Friday, June 15, 2012

Postcards From Ohio - Stealthy Stuff!

We are happily continuing on our adventures through Ohio, and having some good times and seeing some mighty interesting stuff.  Parts of yesterday and again today were spent at the National Museum of the United States Air Force, in Dayton, Ohio.  My 84 year old father-in-law, Dick, is a retired air force man who worked at the Area 51 Test Site (Dreamland) in Nevada long ago, and we wanted to bring him to see the museum and especially the aircraft he worked with during his active service at Area 51.

Aerial view of the main part of the museum
The museum is free to visit, is huge, and contains an extensive collection of aircraft and interesting aircraft-related memorabilia.  So, if you plan to see it, allow lots of time.  It is divided up into three main hangers of exhibits, and a fourth smaller hanger of space travel displays.  My husband and I had visited this museum several years ago, thoroughly exploring all of the hangars of exhibits.

This time, we went in through the main entrance and made a beeline back to the "Cold War" hangar so we could show Dick the SR71 (Blackhawk) aircraft.  During Dick's enlistment, he worked as an air traffic controller at Area 51, bringing in these highly classified aircraft on a regular basis.  He was moved by the memories that came back to him as he looked at this mammoth, stealthy piece of equipment from so long ago.

Here is Dick, standing next to the aircraft that he kept secret for so many years.
He told us that from the air traffic control tower, he could see how massive these vehicles were, but actually standing next to one of them gave him such a feeling of awe that he could barely explain it.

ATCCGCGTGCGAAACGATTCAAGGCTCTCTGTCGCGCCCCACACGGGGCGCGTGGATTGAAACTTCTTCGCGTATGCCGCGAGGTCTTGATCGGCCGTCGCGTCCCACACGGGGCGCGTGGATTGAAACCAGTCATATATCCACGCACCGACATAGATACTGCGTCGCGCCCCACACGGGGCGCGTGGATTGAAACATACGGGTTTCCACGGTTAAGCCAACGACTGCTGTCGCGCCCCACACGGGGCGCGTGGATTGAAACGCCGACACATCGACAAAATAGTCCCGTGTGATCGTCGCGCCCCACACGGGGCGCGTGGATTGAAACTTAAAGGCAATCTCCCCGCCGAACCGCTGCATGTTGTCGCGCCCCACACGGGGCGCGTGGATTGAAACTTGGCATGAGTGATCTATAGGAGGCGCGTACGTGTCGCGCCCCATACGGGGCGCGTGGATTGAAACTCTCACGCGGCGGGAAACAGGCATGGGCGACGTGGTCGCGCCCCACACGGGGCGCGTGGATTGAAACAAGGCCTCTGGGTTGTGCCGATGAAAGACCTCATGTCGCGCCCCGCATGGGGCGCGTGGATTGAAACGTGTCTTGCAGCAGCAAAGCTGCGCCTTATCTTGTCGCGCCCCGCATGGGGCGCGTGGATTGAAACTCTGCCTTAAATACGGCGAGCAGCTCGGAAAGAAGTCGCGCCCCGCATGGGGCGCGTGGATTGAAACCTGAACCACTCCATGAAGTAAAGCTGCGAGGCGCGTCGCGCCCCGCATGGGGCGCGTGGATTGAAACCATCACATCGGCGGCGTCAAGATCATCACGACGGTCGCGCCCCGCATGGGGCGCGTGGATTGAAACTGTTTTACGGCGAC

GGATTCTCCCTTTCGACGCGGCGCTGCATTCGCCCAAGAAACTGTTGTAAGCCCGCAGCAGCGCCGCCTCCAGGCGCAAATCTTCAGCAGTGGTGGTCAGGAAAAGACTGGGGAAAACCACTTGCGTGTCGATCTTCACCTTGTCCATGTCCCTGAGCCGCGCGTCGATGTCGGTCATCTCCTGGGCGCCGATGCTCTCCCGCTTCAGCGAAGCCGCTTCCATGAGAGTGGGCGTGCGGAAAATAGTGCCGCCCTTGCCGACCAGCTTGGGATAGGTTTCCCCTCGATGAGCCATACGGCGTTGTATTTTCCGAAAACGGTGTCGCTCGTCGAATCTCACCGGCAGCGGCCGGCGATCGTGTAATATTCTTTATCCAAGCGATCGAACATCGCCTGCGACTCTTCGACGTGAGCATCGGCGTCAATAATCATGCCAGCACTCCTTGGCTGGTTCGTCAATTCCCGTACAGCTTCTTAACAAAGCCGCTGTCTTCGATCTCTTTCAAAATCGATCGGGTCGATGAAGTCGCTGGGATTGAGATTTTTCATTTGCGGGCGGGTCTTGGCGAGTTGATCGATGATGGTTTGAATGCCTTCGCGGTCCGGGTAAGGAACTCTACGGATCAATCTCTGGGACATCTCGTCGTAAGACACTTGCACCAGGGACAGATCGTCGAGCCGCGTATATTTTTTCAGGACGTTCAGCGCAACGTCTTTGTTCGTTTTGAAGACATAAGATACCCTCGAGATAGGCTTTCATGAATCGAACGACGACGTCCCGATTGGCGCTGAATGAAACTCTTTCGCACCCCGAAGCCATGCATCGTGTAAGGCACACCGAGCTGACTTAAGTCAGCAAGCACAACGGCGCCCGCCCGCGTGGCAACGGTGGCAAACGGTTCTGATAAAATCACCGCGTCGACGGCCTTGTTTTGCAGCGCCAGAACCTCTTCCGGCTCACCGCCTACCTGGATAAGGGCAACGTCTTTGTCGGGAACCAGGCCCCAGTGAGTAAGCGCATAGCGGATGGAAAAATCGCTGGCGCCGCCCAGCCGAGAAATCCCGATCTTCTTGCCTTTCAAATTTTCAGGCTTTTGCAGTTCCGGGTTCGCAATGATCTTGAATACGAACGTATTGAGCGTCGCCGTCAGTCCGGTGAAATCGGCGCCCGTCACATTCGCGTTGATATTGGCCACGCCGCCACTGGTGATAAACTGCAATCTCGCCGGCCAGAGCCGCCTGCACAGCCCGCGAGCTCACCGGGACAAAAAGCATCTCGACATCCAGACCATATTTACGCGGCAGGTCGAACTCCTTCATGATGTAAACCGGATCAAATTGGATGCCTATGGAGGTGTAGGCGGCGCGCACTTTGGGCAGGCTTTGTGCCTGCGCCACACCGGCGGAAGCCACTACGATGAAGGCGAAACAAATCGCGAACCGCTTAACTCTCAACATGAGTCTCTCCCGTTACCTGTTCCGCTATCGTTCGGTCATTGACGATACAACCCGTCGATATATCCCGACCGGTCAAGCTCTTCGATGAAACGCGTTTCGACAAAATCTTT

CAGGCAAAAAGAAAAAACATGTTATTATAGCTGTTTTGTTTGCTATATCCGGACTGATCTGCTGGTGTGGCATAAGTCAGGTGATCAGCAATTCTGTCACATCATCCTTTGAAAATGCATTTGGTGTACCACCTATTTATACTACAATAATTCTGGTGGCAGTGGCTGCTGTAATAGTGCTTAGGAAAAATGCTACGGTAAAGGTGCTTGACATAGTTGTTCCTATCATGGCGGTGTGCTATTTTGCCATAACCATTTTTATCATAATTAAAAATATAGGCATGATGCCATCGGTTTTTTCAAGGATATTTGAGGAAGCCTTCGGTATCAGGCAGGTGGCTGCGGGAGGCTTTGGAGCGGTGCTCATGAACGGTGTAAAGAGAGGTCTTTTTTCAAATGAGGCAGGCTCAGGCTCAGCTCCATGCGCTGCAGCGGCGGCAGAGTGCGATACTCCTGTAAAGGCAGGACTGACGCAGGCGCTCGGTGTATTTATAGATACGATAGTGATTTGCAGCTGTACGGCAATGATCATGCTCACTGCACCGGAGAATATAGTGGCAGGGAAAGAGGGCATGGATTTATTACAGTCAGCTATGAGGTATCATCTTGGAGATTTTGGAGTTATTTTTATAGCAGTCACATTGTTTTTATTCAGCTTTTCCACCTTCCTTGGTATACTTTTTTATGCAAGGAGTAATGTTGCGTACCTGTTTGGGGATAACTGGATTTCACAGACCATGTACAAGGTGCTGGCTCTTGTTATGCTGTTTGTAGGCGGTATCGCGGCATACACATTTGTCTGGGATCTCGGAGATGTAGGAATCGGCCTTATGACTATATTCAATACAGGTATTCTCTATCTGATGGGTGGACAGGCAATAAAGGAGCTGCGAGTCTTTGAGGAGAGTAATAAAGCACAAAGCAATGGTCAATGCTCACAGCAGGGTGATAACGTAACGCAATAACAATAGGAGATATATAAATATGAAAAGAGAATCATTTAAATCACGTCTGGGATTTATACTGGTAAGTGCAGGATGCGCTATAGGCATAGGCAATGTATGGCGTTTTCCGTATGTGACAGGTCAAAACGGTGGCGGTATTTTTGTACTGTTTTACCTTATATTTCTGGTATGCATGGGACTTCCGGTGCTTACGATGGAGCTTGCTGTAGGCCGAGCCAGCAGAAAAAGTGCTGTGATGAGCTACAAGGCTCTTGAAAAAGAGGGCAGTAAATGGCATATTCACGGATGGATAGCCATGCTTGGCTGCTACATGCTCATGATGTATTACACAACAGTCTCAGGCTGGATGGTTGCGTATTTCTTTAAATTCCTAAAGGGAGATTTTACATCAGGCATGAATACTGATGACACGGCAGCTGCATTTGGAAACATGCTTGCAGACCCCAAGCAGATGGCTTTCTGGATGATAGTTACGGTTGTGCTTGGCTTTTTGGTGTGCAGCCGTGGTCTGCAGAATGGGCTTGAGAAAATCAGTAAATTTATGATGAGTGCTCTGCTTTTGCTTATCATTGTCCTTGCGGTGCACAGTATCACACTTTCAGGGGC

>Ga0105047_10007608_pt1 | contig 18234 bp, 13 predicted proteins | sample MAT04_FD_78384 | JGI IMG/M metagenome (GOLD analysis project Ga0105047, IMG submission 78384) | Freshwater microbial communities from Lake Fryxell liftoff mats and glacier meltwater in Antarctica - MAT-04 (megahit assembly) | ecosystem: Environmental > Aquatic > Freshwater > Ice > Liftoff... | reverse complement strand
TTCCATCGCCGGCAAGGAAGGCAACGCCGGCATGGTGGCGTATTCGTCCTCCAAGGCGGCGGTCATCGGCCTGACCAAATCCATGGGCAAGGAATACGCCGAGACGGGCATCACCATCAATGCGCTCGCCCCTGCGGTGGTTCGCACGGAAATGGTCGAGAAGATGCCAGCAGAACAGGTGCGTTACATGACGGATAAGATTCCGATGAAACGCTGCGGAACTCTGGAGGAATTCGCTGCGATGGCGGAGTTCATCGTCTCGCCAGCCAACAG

I took the following picture from under the rear of the Blackhawk looking toward the front wheels, just to try and show how immense this aircraft is.  Unbelievable.

A short drive took us to another display hangar on the Wright Patterson Air Force Base, where we were able to see two other collections, one of them the Research and Development exhibit.  There Dick was able to see the other stealthy aircraft from his memories, the YF-12A.  This aircraft was actually the  design experiment prior to the SR71 (Blackhawk).


The final exhibit we explored in the same hanger was the Presidential Gallery.  Four presidents' planes were displayed - Presidents Roosevelt, Truman, Eisenhower, and Kennedy.  We were able to climb a set of stairs into the front of each plane, walk through the passenger area to the back, and exit out the rear down another stairway.  It was interesting to see how the planes progressed through the administrations in size and luxury.  

President Kennedy's plane, the largest on display here
We learned that Jackie Kennedy ordered a new paint design on this plane because she didn't care for the previous ones.  She also paid about $1,000,000 out of her own purse to have this new color scheme designed and applied.  

When Kennedy was assassinated, Jackie and the other U.S. leaders did not want his body carried in the cargo area of the plane, and so some of the seats in the rear of the plane were removed in order to place his coffin there for travel.  Jackie sat across the aisle, accompanying his body on the trip.  His coffin was placed in the area just inside and to the left of the stairway you see here:

All in all, it was a good time of exploring some major parts of the United States Air Force history, and learning many new tidbits and interesting facts.  We are grateful that we had the opportunity to bring Bob's father to see once again the aircraft with which he worked.  Seeing them again seemed to take him back to a time he is very proud of in his life.  I am grateful for men and women like him that have so bravely served our great country.

No comments:

Post a Comment